So yes there is another way than science to know truth.

“Think&Care”

Since: Oct 07

Location hidden

#172462 Jul 18, 2013
Roman Apologist wrote:
CIPA is a rare condition. Now imagine if it was the norm. Imagine that none of us feel pain; except you. Imagine you feel pain but nobody else around you does. Who are we to discount your experience? We might take tests, measurements, and conduct exams, but all we can do is confirm what you're already telling us.
So yes there is another way than science to know truth.
Pain in this case is an observation. And observation is the fundamental bedrock of science.

Now, if the lack of pain were the norm, then we would have a valid reason to doubt your claims to feel pain. The brain scans, etc, would be required to verify that you are not lying (a possibility).

Now, if *you* were experiencing pain, you would have knowledge of that. But you would not have knowledge of any causes for that pain without other observations and testing. You would have the observation (and experience) of pain, but without application of the scientific method, you know nothing except that direct experience.

So, here is a question. Suppose someone said to you that they saw a gnome in your garden. Would you automatically take their word for it, or would you assume at first that they were pulling your leg? if you became convinced they were serious (they did have the experience), would you not then default to being concerned about their sanity (the experience was not valid as a way of finding truth)? In the absence of collaborating evidence, would you not either assume they were lying or hallucinating? if several people claimed to see gnomes in your garden, but their stories varied wildly as to the characteristics of the gnomes, their heights, colors, etc, would you not first look at the possibility that there were hallucinogenic in your garden and be concerned for the safety of people in your garden? Suppose you saw a gnome in your garden. Would you not first assume you were hallucinating?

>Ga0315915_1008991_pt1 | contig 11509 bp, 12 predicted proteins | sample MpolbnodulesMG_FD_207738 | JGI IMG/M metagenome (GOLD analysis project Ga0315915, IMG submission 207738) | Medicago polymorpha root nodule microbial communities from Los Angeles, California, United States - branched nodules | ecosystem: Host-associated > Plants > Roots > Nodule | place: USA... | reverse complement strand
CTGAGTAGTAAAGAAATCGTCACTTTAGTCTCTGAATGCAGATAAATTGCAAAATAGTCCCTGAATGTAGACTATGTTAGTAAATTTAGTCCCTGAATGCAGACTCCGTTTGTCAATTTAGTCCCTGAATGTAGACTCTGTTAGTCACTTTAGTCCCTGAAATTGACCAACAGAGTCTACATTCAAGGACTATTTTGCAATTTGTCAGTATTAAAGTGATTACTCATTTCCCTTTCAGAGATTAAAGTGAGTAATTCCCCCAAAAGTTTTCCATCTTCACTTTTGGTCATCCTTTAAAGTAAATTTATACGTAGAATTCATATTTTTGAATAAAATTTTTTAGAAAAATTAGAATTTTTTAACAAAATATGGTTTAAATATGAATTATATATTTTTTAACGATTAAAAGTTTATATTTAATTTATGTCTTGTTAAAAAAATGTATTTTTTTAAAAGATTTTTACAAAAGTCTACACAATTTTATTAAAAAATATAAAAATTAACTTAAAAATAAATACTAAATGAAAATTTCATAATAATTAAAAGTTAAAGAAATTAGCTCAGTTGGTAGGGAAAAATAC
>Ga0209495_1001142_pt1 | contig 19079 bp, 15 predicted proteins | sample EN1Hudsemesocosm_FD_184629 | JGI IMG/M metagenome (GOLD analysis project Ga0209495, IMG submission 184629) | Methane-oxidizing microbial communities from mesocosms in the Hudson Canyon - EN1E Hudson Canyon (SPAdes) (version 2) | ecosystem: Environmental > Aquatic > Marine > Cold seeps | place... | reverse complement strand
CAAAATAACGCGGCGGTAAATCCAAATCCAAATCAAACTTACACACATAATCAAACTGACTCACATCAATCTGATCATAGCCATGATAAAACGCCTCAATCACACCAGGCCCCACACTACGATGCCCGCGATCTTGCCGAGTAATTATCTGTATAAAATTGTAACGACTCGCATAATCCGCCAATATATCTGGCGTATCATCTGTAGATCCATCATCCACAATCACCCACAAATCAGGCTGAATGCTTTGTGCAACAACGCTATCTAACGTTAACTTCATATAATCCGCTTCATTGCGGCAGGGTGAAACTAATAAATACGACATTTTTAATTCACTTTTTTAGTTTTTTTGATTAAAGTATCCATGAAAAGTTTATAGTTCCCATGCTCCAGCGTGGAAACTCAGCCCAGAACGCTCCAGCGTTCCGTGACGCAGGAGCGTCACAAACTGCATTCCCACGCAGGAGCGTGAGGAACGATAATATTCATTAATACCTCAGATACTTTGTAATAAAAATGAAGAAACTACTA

Would it not be only in the case that several people independently had the observation and the observations were consistent that you would start to think there really are gnomes in your garden?

Now, suppose that someone said to you that they 'experienced God'. Would you still not assume to begin with that they are lying, or, if you verify they are otherwise honest, to assume they had a hallucination? If several people made the same claim, but their individual experiences varied wildly, would you not assume that there was, perhaps, a hallucinogenic aspect to your garden? Suppose you 'saw God'. Would your first assumption not be that you were hallucinating?